1999 Conference Proceedings

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The Ongoing Evolution of the WAI Authoring Guidelines

Gregg C. Vanderheiden, PhD
gv@trace.wisc.edu

Wendy Chisholm
chisholm@trace.wisc.edu

Trace R&D Center
5901 Research Park Blvd.
Madison, WI 53719

Introduction

Since December of 1997 the WAI Page Authoring Guidelines have taken many faces. Originally organized by HTML topic areas with over fifty guidelines, and containing many confusing references to interim and future solutions, the guidelines document has evolved into a more robust, and hopefully timeless set of directives. The goal of the most recent version was to make the guidelines as easy to understand and follow today as they are tomorrow. Techniques have been separated from guidelines, such that there are nineteen guidelines with over sixty supporting techniques. Since the techniques are discussed in detail in their own document, we expect them to continue to evolve as new ideas, and technologies are introduced. In this paper/presentation, we discuss the current state of the guidelines and the technologies they cover, as well as looking to the future of guidelines and techniques for emerging technologies.

Current status

The most recent release (Vanderheiden, et al, 1998a) has grouped the guidelines into three meta-guidelines:

Here are the guidelines as they appear in the most recent version:

A. Transform Gracefully

Make sure pages transform gracefully across users, techniques, and situations

To "transform gracefully" means that a page remains usable despite user, technological, or situational constraints. In order to use the page at all, some users may need to "turn off" features specified by the author (font size, color combinations, etc.). For example, a person with low vision might need to display all text in 36-point font, so any formatting based on an author-determined font size will fall apart.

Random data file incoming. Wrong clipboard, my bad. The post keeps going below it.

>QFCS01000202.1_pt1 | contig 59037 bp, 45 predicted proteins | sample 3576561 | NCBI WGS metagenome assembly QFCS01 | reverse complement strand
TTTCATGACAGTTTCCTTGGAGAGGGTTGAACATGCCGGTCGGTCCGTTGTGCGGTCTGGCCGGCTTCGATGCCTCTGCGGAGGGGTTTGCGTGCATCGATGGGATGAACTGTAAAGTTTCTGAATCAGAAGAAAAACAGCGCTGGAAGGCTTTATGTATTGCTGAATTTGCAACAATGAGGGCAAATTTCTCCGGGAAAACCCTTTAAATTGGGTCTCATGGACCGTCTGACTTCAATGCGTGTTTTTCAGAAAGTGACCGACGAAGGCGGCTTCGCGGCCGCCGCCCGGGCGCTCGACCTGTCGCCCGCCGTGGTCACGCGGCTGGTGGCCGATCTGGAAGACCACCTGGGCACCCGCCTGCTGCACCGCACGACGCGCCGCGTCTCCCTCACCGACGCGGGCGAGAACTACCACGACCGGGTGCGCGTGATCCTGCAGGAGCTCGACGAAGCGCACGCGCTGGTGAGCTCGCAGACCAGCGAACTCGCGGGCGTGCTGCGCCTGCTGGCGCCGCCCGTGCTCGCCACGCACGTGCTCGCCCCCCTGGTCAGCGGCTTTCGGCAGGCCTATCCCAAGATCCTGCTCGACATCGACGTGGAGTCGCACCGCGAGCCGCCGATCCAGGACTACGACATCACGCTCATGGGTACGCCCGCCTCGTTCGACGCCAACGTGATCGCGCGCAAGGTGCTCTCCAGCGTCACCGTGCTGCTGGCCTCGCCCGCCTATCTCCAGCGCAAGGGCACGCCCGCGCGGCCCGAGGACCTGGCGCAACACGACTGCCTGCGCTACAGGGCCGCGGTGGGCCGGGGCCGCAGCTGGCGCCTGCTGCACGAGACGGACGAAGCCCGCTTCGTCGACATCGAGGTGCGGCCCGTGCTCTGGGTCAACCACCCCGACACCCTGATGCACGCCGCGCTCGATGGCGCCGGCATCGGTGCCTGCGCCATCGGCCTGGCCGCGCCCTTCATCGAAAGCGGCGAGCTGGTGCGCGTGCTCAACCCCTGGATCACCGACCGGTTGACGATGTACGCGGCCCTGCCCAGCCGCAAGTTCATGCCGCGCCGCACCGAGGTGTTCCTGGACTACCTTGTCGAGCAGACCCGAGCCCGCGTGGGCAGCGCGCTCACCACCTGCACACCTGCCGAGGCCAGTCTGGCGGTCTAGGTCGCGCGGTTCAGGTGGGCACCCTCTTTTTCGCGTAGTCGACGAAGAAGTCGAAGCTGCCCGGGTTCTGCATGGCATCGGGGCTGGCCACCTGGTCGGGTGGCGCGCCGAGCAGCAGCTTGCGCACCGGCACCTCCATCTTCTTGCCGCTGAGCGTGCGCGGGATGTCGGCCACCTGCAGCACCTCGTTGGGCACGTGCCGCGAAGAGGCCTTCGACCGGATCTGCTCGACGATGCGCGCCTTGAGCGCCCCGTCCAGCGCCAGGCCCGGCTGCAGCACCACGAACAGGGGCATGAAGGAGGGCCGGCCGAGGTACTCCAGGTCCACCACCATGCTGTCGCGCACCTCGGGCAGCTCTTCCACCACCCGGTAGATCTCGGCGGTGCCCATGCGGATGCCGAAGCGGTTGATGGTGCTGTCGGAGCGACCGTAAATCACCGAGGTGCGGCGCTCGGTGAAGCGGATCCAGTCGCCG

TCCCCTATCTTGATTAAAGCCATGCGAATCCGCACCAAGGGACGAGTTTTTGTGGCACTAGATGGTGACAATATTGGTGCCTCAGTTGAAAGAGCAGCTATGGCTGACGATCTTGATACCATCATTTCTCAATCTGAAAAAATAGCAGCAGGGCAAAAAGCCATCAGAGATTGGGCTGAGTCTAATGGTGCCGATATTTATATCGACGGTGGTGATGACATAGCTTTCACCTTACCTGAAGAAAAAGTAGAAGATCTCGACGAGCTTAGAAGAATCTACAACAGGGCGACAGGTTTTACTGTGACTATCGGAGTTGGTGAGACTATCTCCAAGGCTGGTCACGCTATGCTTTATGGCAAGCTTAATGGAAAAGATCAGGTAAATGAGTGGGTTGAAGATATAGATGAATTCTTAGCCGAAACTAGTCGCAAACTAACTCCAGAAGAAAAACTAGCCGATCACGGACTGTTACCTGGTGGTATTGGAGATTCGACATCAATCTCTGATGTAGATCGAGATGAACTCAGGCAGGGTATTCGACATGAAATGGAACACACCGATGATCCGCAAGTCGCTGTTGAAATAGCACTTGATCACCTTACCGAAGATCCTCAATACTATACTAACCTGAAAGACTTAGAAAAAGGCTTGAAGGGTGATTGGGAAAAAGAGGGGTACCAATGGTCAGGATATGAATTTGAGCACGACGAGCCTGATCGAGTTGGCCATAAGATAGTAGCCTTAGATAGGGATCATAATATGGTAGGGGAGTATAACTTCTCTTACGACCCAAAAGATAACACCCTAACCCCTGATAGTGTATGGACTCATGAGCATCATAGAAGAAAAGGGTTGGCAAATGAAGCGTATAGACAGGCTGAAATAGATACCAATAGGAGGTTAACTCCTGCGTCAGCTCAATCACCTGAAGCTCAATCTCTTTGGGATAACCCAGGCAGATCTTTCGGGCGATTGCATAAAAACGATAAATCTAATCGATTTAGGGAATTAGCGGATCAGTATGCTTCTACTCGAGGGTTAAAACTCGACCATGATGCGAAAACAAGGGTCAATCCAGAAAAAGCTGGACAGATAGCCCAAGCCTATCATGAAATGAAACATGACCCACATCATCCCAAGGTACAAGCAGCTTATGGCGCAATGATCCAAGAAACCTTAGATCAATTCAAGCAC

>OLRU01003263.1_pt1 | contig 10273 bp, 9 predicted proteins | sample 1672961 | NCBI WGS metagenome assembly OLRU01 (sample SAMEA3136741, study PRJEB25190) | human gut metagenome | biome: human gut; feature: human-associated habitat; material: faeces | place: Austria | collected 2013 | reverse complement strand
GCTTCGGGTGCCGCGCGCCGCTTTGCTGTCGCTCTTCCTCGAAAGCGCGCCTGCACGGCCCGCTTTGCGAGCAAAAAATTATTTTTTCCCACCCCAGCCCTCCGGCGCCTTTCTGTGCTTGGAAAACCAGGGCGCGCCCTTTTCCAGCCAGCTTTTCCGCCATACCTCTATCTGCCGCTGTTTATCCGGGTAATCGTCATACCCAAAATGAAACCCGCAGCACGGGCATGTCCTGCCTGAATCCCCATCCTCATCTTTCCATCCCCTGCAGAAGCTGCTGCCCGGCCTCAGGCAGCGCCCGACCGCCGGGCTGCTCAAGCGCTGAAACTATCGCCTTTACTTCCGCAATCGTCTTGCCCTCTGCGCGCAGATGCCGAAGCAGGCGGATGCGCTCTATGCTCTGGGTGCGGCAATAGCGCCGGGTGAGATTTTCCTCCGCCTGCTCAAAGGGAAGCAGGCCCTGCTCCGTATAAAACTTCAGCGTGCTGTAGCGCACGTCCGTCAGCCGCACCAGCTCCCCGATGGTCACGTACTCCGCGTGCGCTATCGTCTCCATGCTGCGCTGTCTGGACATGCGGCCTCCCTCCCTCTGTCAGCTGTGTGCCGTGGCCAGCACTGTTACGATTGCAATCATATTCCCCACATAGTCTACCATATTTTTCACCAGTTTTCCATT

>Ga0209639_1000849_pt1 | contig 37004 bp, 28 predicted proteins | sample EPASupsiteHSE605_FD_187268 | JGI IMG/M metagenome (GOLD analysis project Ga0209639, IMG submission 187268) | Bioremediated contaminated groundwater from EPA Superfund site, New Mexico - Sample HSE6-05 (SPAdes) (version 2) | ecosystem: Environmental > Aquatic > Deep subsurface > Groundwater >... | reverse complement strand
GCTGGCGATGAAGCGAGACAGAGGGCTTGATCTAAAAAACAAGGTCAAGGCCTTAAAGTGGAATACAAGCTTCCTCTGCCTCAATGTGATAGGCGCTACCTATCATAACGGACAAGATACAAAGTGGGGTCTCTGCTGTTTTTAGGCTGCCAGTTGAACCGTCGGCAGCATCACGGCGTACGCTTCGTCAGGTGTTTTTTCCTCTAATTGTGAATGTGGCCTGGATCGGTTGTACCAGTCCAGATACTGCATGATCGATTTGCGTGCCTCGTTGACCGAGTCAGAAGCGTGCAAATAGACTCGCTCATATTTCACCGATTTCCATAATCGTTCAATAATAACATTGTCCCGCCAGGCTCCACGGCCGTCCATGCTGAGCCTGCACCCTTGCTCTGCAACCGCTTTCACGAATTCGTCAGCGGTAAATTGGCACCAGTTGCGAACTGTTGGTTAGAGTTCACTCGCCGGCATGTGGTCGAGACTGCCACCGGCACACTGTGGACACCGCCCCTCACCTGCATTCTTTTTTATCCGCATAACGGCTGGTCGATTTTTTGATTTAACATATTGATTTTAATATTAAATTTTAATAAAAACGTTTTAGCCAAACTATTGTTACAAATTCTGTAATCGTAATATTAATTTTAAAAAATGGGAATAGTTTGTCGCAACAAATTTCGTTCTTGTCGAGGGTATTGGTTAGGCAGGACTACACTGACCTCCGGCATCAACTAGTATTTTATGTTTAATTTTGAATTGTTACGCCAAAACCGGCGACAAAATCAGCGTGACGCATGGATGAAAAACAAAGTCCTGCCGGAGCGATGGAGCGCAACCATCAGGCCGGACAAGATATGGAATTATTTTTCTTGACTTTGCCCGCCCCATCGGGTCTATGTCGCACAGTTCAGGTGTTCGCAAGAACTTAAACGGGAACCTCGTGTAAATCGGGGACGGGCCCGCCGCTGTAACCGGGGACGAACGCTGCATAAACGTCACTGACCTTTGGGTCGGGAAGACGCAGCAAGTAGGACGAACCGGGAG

To create documents that transform gracefully, authors should:

Guidelines A.1 - A.12 address these issues.

A.1. Provide alternative text for all images, applets, and image maps. [Priority 1]
A.2. Provide descriptions for important graphics, scripts, or applets if they are not fully described through alternative text or in the document's content. [Priority 1]
A.3. Provide textual equivalents (captions) for all audio information [Priority 1]
A.4. Provide verbal descriptions of moving visual information in both auditory and text form (for movies, animations, etc.). [Priority 1]

A.5. Ensure that text and graphics are perceivable and understandable when viewed without color. [Priority 1]

A.6. Indicate structure with structural elements, and control presentation with presentation elements and style sheets.
[Priority 2]

A.7. Ensure that moving, blinking, scrolling, or auto-updating objects or pages may be paused or frozen. [Priority 1]

A.8. Provide supplemental information needed to pronounce or interpret abbreviated or foreign text. [Priority 2]

A.9. Ensure that pages using newer W3C features (technologies) will transform gracefully into an accessible form if the feature is not supported or is turned off. [Priority 1]

A.10. Elements that contain their own user interface should have accessibility built in. [Priority 2]

A.11. Use features that enable activation of page elements via input devices other than a pointing device (e.g., via keyboard, voice, etc.). [Priority 1]

A.12. Use interim accessibility solutions so that assistive technologies and older browsers will operate correctly. [Priority 2]

B. Context and Orientation

Provide context and orientation information for complex pages or elements.